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THE MODERN CYMON.-BRYAN WALLER PROCTOR.
"THE LUNATIC, THE LOVER, AND THE POET."
You bid me tell you why I rise
At midnight from my lonely bed;
And talk as though I saw the dead:
I've heard such idle jeers before:
And you shall deem me mad no more.
I was not born of noble race:
I know a peasant was my sire;.
The milk that filled my blood with fire.
About the fields, for many years;
Sprang upward in a rain of tears.
A sudden chance (if chance it were)
Flung me across a marriage train;
Forced onward, while she wept in vain.
My eyes were hot within my head :
(By a brother) towards a brute--and wed.
I sought the hills-I sought the woods;
My heart was bursting in my breast:
And for a time I felt at rest.
The cloudy film that on them lay;
And knew I did behold the day.
Till then, I had but been a beast,
Had let mere savage will prevail ;
(You have some fable, like my tale,)
Then all at once my spirit strong
And forced its furious way along.
I read-I learned-I thought-I loved !
(For love was all the motive then ;) And one who was a friend, gave help,
And I went forth and mixed with men: I talked with him they called her lord;
I talked with her--who was a bride Through fraud and force and rapine; God!
She spoke :-I think I could have died!
I heard her words; I saw her eyes,
Where patient mingled with the sad : I felt her breath upon my cheek;
Its perfume did not drive me mad. I listened dumbly to her wrongs
Imprisoned, struck, despised, deceived; And, in my heart, I heard a voice
Cry out “ Revenge!”-and I believed!
Still time wore on; and efforts vain
Were made to bend the demon's will;
But he was base and cruel still.
The truth of many a hellish crime;
Of half that I could tell in rhyme.
Suffice it; all things have an end.
There is an end where mortal pain
This limit did we now attain;
I did what she could never dare:
And bore her off-to healthier air!
Far-far away! She never knew
That I had blood upon my breast : And yet (although she loved me much,)
I know not why she could not rest. I strove to cheer her love,--to stir
Her pride-but, ah, she had no pride! We loved each other;-yet she pined:
We loved each other;-yet she died!
She died, as fading roses die,
Although the warm and healing air Comes breathing forth, and wraps them round,
She died, despite my love and care.
I placed her gently in the lead ;
I soothed her hair, as it should be ; And drew a promise --what she vowed
Is secret, 'tween my soul and me! She died; and yet I have her still,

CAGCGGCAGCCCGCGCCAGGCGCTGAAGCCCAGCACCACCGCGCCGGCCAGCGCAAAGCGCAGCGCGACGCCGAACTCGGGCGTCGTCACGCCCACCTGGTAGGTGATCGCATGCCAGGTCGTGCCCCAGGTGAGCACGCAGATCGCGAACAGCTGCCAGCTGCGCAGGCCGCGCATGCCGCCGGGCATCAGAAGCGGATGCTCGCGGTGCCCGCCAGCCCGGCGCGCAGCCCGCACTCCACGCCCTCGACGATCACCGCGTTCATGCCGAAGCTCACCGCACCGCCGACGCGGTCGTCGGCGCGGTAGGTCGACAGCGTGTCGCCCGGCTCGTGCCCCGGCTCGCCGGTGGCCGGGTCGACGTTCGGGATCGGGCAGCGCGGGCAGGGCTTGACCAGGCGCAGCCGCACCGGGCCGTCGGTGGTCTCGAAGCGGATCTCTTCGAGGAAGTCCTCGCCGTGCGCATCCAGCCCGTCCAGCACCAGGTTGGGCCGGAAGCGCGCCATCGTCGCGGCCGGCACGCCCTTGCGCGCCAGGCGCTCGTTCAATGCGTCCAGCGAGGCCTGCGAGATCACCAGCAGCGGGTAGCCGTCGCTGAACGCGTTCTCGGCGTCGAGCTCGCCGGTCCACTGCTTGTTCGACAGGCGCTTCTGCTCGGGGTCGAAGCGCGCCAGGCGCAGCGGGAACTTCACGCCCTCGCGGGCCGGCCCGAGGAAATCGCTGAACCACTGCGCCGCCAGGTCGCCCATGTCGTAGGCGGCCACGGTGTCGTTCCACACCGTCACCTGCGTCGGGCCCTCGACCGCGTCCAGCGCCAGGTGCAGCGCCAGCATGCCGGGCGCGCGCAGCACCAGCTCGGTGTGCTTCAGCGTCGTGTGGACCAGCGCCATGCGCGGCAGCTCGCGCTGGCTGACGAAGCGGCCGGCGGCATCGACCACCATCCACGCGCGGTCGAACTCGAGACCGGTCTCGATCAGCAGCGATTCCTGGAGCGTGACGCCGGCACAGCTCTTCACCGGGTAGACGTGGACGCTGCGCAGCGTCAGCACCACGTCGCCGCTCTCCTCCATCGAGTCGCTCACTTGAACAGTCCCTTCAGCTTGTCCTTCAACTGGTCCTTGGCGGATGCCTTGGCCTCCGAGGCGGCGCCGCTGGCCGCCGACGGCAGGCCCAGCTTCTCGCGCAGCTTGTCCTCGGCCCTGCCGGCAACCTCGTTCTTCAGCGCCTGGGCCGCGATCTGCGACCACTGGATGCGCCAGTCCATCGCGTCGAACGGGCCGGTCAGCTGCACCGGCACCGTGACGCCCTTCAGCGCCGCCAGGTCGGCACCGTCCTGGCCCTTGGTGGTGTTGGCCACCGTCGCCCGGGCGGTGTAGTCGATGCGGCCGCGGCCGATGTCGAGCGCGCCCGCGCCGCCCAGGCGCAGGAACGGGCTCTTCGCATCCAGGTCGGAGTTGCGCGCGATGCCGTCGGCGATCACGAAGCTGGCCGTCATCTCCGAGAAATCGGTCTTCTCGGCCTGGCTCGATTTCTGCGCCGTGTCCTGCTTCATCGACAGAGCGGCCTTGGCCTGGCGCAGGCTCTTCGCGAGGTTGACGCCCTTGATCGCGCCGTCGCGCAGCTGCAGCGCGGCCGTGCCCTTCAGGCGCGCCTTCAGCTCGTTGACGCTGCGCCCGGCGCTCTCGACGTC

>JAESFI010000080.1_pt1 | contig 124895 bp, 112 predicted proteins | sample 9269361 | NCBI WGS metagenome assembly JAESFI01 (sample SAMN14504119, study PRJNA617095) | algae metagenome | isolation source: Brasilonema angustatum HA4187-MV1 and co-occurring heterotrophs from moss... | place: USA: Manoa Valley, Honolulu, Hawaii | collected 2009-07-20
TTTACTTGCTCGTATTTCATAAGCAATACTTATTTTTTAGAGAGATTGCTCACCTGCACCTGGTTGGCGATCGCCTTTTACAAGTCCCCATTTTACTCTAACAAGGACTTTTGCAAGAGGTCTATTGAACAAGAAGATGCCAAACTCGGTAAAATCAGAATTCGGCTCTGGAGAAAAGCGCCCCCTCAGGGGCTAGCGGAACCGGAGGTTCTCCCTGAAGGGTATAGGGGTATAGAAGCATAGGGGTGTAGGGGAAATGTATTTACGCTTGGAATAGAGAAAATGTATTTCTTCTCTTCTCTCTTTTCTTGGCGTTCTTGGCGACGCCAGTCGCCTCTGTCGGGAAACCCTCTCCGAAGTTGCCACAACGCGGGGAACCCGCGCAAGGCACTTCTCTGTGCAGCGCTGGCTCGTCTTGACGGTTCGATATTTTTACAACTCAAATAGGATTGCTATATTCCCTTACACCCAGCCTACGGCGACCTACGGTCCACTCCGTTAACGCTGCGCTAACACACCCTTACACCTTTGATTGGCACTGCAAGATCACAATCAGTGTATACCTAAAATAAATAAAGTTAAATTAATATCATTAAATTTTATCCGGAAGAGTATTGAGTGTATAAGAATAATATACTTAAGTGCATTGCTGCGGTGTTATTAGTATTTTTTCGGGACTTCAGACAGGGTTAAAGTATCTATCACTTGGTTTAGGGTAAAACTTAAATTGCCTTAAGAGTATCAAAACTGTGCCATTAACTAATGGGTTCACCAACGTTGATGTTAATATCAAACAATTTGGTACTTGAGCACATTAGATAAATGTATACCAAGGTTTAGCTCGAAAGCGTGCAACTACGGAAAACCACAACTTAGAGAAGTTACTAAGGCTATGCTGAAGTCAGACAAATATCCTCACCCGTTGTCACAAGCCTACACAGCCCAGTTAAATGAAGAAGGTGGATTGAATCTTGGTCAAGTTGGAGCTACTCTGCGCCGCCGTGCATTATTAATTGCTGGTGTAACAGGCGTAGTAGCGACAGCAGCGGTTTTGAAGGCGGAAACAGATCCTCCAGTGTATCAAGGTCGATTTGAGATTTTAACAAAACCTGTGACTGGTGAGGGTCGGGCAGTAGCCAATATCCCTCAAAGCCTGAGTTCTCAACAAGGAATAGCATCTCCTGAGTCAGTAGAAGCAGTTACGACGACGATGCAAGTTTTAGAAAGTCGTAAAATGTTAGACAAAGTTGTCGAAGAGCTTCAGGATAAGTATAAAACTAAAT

Carved, softly, in Carrara stone;
Sitting in silence,-all alone;
Her calm and spotless bosom seeks;
And moves her marble lips-and speaks! And this is why I restless seem;
And this is why I always rise
And look for comfort in the skies,
Awakens from her sleep of stone; And we exchange sweet hopes and thoughts,
In words unto the earth unknown.
Now,-tell me, am I mad ?-Who's he
That stares, and gibbers at me there? I know him : there's his crooked claw;
His glittering eye; his snaky hair; Begone!-he's gone! Excuse me, sir;
These fellows often pinch my brain; (I know full well who spurs them on ;)
But-as you see--they tease in vain.
Through a window, old and broken,
True, the streets were full of people,
Yet within was want and sorrow,
Lest a footstep, drunken, reeling,
But when night came, weak and weary,
Till the moonlight growing brighter,
Through the window, old and broken,
THE LITTLE EVANGELIST.-HARRIET BEECHER STOWE.
It was Sunday afternoon. St. Clare was stretched on a bamboo lounge in the verandah, solacing himself with a cigar. Marie lay reclining on a sofa, opposite the window opening on the verandah, closely secluded, under an awning of transparent gauze, from the outrages of mosquitoes, and languidly holding in her hand an elegantly bound prayerbook. She was holding it because it was Sunday, and she
imagined she had been reading it,--though, in fact, she had been only taking a succession of short naps, with it open in her hand.
Miss Ophelia, who, after some rummaging, had hunted up a small Methodist meeting within riding distance, had gone out, with Tom as driver, to attend it; and Eva had accompanied them.
"I say, Augustine," said Marie after dozing a while, “I must send to the city after my old Doctor Posey; I'm sure I've got the complaint of the heart."
“Well; why need you send for him? This doctor that attends Eva seems skillful.”
“I would not trust him in a critical case," said Marie; "and I think I may say mine is becoming so! I've been thinking of it, these two or three nights past: I have such distressing pains, and such strange feelings”
“Oh, Marie, you are blue; I don't believe it's heart complaint.”
“I dare say you don't,” said Marie; “I was prepared to expect that. You can be alarmed enough if Eva coughs, or has the least thing the matter with her; but you never think of me."
"If it's particularly agreeable to you to have heart disease, why, I'll try and maintain you have it," said St. Clare; “I didn't know it was.”
“Well, I only hope you won't be sorry for this, when it's too late,” said Marie; “but, believe it or not, my distress about Eva, and the exertions I have made with that dear child, have developed what I have long suspected.”
What the exertions were which Marie referred to, it would have been difficult to state. St. Clare quietly made this commentary to himself, and went on smoking, like a hard-hearted wretch of a man that he was, till a carriage drove up before the verandah, and Eva and Miss Ophelia alighted.
Miss Ophelia marched straight to her own chamber, to put away her bonnet and shawl, as was always her manner, before she spoke a word on any subject; while Eva came, at St. Claro's call, and was sitting on his knee, and giving him an account of the services they had heard.